In 1991, the also-rans included Hewlett-Packard ($15bn), Digital Equipment ($14bn), Unisys ($8.7bn), Apple Computer ($6.5bn) and Compaq ($3.3bn). Dell's turnover was still less than $1bn - it was much smaller than Commodore and only a fraction bigger than Lotus Development.
One of the messages I tried to hammer home was the imminent explosion in the PC market, and the adoption of PC market standards. I returned several times to a computer company called ICM, and compared it with IBM. ICM was, of course, an invention: it stood for Intel, Compaq, and Microsoft. It seems obvious with hindsight, but in 1991, they only had a combined turnover of $10bn, and in the IT pecking order Microsoft was sandwiched between Seagate and Andersen Consulting.
I also banged the drum for the Web, starting with a column in June 1994. "Web servers are accessed via client applications called browsers. The most important one is Mosaic." How quaint.
Although I made what seemed like ludicrous claims for PCs and the Web, they were dwarfed by reality. But perhaps it would be more accurate to say that they were dwarfed by insanity - I didn't predict the modern equivalent of the South Sea Bubble.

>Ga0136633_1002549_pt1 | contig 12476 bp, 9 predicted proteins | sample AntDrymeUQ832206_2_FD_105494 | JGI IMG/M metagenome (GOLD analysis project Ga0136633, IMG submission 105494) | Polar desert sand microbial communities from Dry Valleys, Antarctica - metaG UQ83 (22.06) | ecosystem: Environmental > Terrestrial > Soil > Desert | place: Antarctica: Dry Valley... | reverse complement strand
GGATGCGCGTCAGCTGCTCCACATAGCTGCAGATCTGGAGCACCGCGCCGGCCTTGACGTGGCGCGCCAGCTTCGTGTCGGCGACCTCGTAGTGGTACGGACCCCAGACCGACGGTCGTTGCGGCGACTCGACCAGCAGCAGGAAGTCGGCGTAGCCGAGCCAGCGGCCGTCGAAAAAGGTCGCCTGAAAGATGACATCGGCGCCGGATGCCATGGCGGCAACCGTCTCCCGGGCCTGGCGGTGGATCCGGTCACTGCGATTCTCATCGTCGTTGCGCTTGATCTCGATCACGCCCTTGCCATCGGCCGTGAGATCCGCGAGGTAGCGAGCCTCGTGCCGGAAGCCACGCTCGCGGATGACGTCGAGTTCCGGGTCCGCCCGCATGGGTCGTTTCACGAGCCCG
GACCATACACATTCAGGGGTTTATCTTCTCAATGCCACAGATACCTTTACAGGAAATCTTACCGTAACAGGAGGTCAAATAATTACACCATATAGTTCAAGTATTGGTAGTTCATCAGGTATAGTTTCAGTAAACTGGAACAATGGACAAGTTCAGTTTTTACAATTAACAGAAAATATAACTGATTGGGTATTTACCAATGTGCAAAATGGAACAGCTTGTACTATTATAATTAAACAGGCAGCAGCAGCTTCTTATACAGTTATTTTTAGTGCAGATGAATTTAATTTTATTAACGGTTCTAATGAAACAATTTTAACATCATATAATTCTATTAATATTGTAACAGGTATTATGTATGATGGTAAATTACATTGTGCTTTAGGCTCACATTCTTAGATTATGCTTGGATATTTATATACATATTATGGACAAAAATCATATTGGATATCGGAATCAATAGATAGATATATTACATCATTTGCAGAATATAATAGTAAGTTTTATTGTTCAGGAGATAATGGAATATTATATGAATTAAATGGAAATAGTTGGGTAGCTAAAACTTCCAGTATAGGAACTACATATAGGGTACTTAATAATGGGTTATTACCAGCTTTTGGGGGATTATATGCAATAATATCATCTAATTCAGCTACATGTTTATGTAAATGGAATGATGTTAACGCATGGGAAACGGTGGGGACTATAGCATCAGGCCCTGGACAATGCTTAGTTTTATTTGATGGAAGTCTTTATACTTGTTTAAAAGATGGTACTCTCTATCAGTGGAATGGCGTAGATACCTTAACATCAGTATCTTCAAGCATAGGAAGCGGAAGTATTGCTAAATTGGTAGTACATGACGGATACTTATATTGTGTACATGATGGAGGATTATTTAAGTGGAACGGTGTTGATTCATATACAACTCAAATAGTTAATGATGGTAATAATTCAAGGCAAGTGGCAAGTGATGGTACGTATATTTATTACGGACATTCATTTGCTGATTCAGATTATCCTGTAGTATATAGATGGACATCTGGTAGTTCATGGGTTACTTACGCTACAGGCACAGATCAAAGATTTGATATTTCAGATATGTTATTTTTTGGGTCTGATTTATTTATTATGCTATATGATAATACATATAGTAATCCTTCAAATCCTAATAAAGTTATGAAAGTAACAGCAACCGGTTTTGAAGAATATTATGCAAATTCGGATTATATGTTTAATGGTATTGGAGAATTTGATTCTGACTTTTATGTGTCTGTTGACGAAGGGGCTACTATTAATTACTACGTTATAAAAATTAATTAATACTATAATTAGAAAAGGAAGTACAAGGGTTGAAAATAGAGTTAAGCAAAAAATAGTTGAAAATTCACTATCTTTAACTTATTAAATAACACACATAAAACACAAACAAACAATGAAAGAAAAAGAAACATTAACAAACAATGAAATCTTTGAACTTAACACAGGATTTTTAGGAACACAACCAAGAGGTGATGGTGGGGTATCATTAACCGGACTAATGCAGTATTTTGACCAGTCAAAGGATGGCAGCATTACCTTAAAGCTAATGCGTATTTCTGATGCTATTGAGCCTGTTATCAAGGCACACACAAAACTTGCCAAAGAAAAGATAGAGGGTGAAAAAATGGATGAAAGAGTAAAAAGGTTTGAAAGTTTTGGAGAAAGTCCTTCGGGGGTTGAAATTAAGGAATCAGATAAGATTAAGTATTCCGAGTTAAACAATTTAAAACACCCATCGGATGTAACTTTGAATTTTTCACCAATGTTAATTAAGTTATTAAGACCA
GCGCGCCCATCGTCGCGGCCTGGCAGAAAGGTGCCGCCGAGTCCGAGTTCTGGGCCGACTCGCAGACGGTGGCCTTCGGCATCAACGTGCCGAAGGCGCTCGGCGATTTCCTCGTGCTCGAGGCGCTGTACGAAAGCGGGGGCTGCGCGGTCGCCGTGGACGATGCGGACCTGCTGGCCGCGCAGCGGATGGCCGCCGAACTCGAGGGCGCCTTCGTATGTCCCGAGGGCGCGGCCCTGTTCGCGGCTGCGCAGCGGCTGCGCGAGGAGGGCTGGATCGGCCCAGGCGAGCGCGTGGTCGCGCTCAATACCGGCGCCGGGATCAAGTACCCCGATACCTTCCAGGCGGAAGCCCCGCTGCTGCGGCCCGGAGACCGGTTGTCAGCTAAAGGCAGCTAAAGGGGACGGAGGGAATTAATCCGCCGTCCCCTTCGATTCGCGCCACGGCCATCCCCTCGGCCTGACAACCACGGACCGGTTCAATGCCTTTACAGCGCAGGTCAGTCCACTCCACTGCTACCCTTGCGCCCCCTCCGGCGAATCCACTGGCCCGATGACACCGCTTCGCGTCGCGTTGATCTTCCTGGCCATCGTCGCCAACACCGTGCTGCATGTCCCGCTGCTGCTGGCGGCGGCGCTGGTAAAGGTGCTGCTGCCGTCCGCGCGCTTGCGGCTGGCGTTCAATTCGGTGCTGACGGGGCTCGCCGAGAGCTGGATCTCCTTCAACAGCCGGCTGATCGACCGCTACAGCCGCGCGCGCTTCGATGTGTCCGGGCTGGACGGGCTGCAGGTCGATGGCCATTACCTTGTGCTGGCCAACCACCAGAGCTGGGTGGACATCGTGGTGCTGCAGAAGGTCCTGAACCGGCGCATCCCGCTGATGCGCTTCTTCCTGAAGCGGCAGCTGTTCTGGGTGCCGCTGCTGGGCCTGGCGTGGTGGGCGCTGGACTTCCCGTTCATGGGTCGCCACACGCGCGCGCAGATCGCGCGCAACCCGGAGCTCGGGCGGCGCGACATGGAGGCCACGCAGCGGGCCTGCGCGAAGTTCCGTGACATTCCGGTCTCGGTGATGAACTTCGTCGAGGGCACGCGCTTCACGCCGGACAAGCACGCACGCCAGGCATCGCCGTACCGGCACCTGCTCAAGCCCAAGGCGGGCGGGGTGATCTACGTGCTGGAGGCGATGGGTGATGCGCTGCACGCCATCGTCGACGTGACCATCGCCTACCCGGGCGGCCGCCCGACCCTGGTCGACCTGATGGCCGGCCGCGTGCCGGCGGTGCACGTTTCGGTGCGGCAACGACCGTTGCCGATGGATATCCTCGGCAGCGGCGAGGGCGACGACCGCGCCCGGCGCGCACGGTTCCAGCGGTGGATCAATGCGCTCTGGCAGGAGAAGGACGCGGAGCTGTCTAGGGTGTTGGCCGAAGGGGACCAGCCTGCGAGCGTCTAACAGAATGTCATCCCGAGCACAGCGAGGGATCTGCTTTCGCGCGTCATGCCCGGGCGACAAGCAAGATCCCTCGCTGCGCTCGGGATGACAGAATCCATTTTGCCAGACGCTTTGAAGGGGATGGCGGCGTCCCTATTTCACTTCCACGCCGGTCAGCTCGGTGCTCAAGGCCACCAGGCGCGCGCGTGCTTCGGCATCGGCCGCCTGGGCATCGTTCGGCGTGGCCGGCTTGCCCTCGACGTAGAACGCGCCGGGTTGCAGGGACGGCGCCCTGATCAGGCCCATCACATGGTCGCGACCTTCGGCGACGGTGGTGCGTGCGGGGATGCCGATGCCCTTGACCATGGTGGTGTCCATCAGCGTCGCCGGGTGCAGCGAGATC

My most spectacular misjudgement stemmed from my faith in open systems. In 1991 I claimed, "The operating system war is over. Unix has won." At the time, there was no credible competitor - Windows NT appeared two years later - and even in cynic mode I could not believe that the companies selling Unix could be so short-sighted, and downright stupid.
So don't blame me for Microsoft's stunning victory. The blame belongs to DEC, HP, IBM, Silicon Graphics, Sun and AT&T. I couldn't have done a worse job of competing with Microsoft than Sun's Scott "Motormouth" McNealy.
There are, of course, still battles to be fought, but none of the interesting ones are likely to be in the PC market. The focus has shifted to Internet-based computing, and mobile/wireless devices. However, Microsoft is in much better shape now than IBM was a decade ago and, with .net, it has a forward-looking strategy. I would not bet against it.
On previous experience, however, 2011 could well be dominated by something we have never heard of. That's the fun of it.
Jack Schofield is computer editor of the Guardian